In the course of teaching martial arts, I have come across and developed many different training/teaching models. One of the ones I really liked, is what I call the Hourglass Training Model. I have also called this the ‘Five ways to catch a fish and one way to cook it’ model.
The most common model of teaching a technique is to instruct the student in one angle or position to apply the technique from, and then add variations on the technique, based on how the opponent reacts to it (Eg: if the opponent does this, then we do that, if he does that, then we do this, etc). In other words – teach the person one way to catch a fish and five ways to cook it.
The Hourglass Model embodies a very different approach. The idea goes like this:
I first instruct the student in a variety of ways to get into the technique, from as many positions and angles as are viable – and only emphasize the one finish to the move. This way I increase the chances of the student getting an opportunity n sparring to actually try the technique. Four different ways into the start of the technique means it becomes four times more likely that the opportunity will come up to at least, try the move. Once I see the student ‘hitting’ the move regularly on the mat, it then becomes time to show him/her the various variations on the finish (depending on how the opponent reacts). So the Hourglass Model puts the focus on increasing the students chances/opportunities to try the technique/move in sparring by increasing the amount of ‘entries’ or ‘ways in’ to the technique/move – rather than increasing the number of ways to ‘finish’ the technique/move. Hence the name ‘Hourglass’ – lots of ways in – before we emphasize lots of ways out (variations on finish). That is – we have now taught the student fie ways to catch a fish and one way to cook it. This will keep you fed, when it comes right down to survival. More ways to cook the fish – is just a luxury; ot necessary during the survival stage.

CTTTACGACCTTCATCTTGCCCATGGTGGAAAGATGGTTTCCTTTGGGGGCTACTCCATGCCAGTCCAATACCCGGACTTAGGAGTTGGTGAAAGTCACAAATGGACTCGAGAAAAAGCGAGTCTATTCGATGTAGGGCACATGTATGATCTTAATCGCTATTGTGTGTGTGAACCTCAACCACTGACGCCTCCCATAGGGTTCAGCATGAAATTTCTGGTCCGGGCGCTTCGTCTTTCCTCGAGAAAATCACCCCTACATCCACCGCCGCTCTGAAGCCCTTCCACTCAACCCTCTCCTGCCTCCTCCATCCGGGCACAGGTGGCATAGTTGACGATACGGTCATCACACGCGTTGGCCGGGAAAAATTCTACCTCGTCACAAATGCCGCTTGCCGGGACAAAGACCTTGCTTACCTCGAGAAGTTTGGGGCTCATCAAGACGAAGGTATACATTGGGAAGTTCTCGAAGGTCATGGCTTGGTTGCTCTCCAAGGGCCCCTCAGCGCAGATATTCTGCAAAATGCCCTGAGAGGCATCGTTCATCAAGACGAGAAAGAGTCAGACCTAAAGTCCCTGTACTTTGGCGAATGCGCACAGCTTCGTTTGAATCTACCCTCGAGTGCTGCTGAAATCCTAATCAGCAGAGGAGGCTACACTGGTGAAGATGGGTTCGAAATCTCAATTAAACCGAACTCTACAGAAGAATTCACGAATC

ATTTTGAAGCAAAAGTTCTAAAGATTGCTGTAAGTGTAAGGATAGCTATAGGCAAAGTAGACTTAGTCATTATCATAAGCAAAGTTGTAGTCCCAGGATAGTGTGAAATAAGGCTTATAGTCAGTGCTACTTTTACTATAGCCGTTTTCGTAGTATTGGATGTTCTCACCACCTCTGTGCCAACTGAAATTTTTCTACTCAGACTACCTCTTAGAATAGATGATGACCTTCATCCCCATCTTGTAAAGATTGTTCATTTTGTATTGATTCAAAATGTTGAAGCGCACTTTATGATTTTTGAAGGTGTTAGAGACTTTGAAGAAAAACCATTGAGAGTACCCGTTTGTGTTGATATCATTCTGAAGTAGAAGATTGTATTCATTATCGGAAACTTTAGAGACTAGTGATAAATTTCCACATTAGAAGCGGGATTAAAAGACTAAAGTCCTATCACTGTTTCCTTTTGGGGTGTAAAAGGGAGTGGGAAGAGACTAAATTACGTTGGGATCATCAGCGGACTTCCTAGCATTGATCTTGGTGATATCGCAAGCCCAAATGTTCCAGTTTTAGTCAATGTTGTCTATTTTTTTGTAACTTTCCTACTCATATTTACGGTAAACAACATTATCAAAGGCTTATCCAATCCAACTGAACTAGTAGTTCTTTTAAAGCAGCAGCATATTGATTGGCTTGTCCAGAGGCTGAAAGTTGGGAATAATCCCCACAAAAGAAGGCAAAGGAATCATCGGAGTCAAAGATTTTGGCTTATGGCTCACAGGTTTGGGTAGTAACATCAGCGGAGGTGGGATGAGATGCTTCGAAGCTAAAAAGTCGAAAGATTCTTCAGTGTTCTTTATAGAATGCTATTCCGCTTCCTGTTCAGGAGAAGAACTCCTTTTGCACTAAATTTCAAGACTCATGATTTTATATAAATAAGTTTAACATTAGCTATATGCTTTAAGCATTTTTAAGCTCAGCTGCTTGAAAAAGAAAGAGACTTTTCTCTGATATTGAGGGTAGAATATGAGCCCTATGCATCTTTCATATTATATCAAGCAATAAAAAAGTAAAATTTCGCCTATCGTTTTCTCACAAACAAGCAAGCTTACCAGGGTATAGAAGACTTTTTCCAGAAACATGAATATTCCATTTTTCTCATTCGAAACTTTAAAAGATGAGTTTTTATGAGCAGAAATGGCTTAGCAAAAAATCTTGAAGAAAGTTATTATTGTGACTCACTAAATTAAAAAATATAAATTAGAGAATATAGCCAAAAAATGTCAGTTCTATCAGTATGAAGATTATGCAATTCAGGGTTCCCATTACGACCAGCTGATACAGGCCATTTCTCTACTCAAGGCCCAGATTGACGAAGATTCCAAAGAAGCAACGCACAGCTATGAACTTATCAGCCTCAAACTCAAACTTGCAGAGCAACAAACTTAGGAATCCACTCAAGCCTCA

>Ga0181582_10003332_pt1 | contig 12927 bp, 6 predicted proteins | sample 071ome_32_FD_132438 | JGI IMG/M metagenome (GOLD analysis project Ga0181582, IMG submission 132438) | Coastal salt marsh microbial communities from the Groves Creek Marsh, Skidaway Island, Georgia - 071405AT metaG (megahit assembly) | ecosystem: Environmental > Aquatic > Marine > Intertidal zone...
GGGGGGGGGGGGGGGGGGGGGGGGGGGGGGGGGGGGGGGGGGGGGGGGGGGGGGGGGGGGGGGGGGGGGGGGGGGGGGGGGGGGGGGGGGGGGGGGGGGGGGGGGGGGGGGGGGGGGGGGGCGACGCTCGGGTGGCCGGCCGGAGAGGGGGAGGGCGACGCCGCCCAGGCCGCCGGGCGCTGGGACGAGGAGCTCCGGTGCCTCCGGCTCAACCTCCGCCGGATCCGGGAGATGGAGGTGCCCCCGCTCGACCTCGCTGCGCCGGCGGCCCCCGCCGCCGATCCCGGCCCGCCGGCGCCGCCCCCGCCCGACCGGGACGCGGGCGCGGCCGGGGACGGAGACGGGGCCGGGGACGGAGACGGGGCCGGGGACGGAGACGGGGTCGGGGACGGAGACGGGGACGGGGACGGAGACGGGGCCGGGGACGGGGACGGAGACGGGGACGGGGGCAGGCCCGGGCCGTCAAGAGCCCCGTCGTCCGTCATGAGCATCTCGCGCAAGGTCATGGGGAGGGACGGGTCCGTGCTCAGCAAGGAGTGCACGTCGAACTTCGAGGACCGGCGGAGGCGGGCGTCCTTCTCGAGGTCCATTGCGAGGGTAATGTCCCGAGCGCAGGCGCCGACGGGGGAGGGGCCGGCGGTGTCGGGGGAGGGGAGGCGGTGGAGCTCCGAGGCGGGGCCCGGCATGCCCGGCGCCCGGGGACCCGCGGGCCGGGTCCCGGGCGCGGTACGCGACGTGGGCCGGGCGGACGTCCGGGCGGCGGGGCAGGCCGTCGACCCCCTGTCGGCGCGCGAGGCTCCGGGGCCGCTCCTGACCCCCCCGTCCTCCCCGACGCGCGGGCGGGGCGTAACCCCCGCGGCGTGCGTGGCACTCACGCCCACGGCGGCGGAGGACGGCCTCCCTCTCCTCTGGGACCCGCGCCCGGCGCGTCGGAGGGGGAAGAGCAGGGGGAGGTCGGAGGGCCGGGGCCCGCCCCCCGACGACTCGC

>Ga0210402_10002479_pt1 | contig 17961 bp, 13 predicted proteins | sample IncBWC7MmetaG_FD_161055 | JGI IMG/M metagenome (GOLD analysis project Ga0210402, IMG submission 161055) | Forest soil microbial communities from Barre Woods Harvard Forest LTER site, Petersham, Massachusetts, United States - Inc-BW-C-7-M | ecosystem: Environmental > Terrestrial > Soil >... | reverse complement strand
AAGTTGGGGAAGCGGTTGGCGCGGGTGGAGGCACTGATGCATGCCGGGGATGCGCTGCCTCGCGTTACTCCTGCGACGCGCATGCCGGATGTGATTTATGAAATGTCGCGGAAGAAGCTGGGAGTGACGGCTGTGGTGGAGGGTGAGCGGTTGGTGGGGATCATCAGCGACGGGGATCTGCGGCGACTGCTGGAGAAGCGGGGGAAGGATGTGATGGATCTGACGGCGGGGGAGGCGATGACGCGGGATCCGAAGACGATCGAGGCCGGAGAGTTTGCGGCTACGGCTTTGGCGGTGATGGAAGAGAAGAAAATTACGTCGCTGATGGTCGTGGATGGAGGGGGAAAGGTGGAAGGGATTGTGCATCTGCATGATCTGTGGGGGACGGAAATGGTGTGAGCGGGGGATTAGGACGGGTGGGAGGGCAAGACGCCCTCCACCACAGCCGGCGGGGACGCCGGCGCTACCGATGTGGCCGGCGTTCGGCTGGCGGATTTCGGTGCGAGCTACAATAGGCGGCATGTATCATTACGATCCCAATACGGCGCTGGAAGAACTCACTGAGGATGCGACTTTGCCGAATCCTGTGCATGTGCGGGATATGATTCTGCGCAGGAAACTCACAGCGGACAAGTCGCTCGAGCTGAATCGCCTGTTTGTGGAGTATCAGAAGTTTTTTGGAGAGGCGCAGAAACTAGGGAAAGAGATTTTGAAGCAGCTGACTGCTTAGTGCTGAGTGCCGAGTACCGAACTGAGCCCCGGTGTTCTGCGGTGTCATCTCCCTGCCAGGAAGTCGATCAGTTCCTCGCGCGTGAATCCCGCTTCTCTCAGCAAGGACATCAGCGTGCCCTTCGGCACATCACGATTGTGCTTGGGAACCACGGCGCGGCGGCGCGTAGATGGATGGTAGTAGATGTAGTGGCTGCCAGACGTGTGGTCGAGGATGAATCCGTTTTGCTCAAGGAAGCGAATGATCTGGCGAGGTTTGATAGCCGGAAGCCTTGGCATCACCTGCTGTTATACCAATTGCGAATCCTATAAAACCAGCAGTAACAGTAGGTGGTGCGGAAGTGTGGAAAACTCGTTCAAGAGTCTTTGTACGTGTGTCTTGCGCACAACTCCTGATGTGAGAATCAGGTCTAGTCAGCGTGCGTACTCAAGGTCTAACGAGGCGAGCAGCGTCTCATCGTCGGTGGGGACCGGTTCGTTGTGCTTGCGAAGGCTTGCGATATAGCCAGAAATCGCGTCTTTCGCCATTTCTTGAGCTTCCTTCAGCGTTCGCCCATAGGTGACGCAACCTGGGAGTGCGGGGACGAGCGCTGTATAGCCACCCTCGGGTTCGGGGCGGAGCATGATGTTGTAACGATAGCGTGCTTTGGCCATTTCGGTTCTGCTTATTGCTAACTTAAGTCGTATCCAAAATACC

The more usual model is: one way in to the move – and lots of ways out (variations on finish); I call this the showerhead model. The big problem with the showerhead model is that if the student knows half a dozen variations on the finish part of the move/strategy – but he/she can’t even get a chance to try it in sparring – then ultimately, they won’t take ownership of the move at all – irrespective of how many variations of it they remember.
The Hourglass teaching model puts the emphasis on getting the student to the starting-line as many times as possible in the course of grappling/sparring. The more ways the student has in to the beginning of the technique, the greater the chances are that they will have the opportunity to try the technique. Ultimately, the more opportunities they have to try the technique, the more likely it becomes that they will be successful with it. The instructor has many roles, but one very important one is to create environments and opportunities for the student to experience success rather than failure. It’s all about success.
An example - the X-guard sweeps:
In utilizing showerhead model the instructor would teach the four or five main sweeps that the student can do from the X-Guard. The problem though, is if the student can’t even get to establish the X-Guard on the mat during wrestling, then the sweeps become purely academic. The student will not master any of them.
In utilizing the Hourglass model the instructor would teach the student four or five ways to establish the X-Guard in the normal course of wrestling. Once the instructor sees the student actually succeeding in establishing the X-Guard with regularity, he then teaches the student the four or five sweeps from there.
I trust this has you thinking,
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